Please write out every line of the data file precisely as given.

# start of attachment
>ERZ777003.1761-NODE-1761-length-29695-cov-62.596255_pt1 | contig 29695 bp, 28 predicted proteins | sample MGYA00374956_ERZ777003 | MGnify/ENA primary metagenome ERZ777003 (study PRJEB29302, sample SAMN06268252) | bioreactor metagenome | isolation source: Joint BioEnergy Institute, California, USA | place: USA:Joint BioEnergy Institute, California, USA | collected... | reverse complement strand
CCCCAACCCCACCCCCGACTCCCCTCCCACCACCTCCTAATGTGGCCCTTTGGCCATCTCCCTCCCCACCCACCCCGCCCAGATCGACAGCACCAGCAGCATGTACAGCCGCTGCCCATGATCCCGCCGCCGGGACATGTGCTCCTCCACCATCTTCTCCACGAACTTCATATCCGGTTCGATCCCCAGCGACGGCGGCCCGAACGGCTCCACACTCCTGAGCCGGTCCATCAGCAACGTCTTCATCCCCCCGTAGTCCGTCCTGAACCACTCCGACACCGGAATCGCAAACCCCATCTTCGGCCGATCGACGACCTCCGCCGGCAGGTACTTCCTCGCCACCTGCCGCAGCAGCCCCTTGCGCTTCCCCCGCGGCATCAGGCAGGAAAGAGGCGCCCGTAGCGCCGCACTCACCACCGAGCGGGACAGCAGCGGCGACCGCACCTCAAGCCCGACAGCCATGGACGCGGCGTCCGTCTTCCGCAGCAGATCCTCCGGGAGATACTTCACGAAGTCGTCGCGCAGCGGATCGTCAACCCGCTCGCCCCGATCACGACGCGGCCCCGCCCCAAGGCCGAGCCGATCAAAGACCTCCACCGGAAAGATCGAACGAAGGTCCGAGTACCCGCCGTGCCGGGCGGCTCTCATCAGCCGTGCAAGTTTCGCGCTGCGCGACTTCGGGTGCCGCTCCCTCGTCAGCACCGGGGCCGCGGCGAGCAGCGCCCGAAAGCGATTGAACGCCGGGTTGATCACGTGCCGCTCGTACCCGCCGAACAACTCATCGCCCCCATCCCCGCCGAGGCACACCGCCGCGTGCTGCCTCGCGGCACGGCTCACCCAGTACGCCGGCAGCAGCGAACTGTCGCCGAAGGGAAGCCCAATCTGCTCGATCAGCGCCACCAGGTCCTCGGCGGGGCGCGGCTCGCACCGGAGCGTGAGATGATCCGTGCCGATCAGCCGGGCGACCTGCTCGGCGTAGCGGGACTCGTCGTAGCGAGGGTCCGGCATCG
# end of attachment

>ERZ777003.1761-NODE-1761-length-29695-cov-62.596255_pt1 | contig 29695 bp, 28 predicted proteins | sample MGYA00374956_ERZ777003 | MGnify/ENA primary metagenome ERZ777003 (study PRJEB29302, sample SAMN06268252) | bioreactor metagenome | isolation source: Joint BioEnergy Institute, California, USA | place: USA:Joint BioEnergy Institute, California, USA | collected... | reverse complement strand
CCCCAACCCCACCCCCGACTCCCCTCCCACCACCTCCTAATGTGGCCCTTTGGCCATCTCCCTCCCCACCCACCCCGCCCAGATCGACAGCACCAGCAGCATGTACAGCCGCTGCCCATGATCCCGCCGCCGGGACATGTGCTCCTCCACCATCTTCTCCACGAACTTCATATCCGGTTCGATCCCCAGCGACGGCGGCCCGAACGGCTCCACACTCCTGAGCCGGTCCATCAGCAACGTCTTCATCCCCCCGTAGTCCGTCCTGAACCACTCCGACACCGGAATCGCAAACCCCATCTTCGGCCGATCGACGACCTCCGCCGGCAGGTACTTCCTCGCCACCTGCCGCAGCAGCCCCTTGCGCTTCCCCCGCGGCATCAGGCAGGAAAGAGGCGCCCGTAGCGCCGCACTCACCACCGAGCGGGACAGCAGCGGCGACCGCACCTCAAGCCCGACAGCCATGGACGCGGCGTCCGTCTTCCGCAGCAGATCCTCCGGGAGATACTTCACGAAGTCGTCGCGCAGCGGATCGTCAACCCGCTCGCCCCGATCACGACGCGGCCCCGCCCCAAGGCCGAGCCGATCAAAGACCTCCACCGGAAAGATCGAACGAAGGTCCGAGTACCCGCCGTGCCGGGCGGCTCTCATCAGCCGTGCAAGTTTCGCGCTGCGCGACTTCGGGTGCCGCTCCCTCGTCAGCACCGGGGCCGCGGCGAGCAGCGCCCGAAAGCGATTGAACGCCGGGTTGATCACGTGCCGCTCGTACCCGCCGAACAACTCATCGCCCCCATCCCCGCCGAGGCACACCGCCGCGTGCTGCCTCGCGGCACGGCTCACCCAGTACGCCGGCAGCAGCGAACTGTCGCCGAAGGGAAGCCCAATCTGCTCGATCAGCGCCACCAGGTCCTCGGCGGGGCGCGGCTCGCACCGGAGCGTGAGATGATCCGTGCCGATCAGCCGGGCGACCTGCTCGGCGTAGCGGGACTCGTCGTAGCGAGGGTCCGGCATCG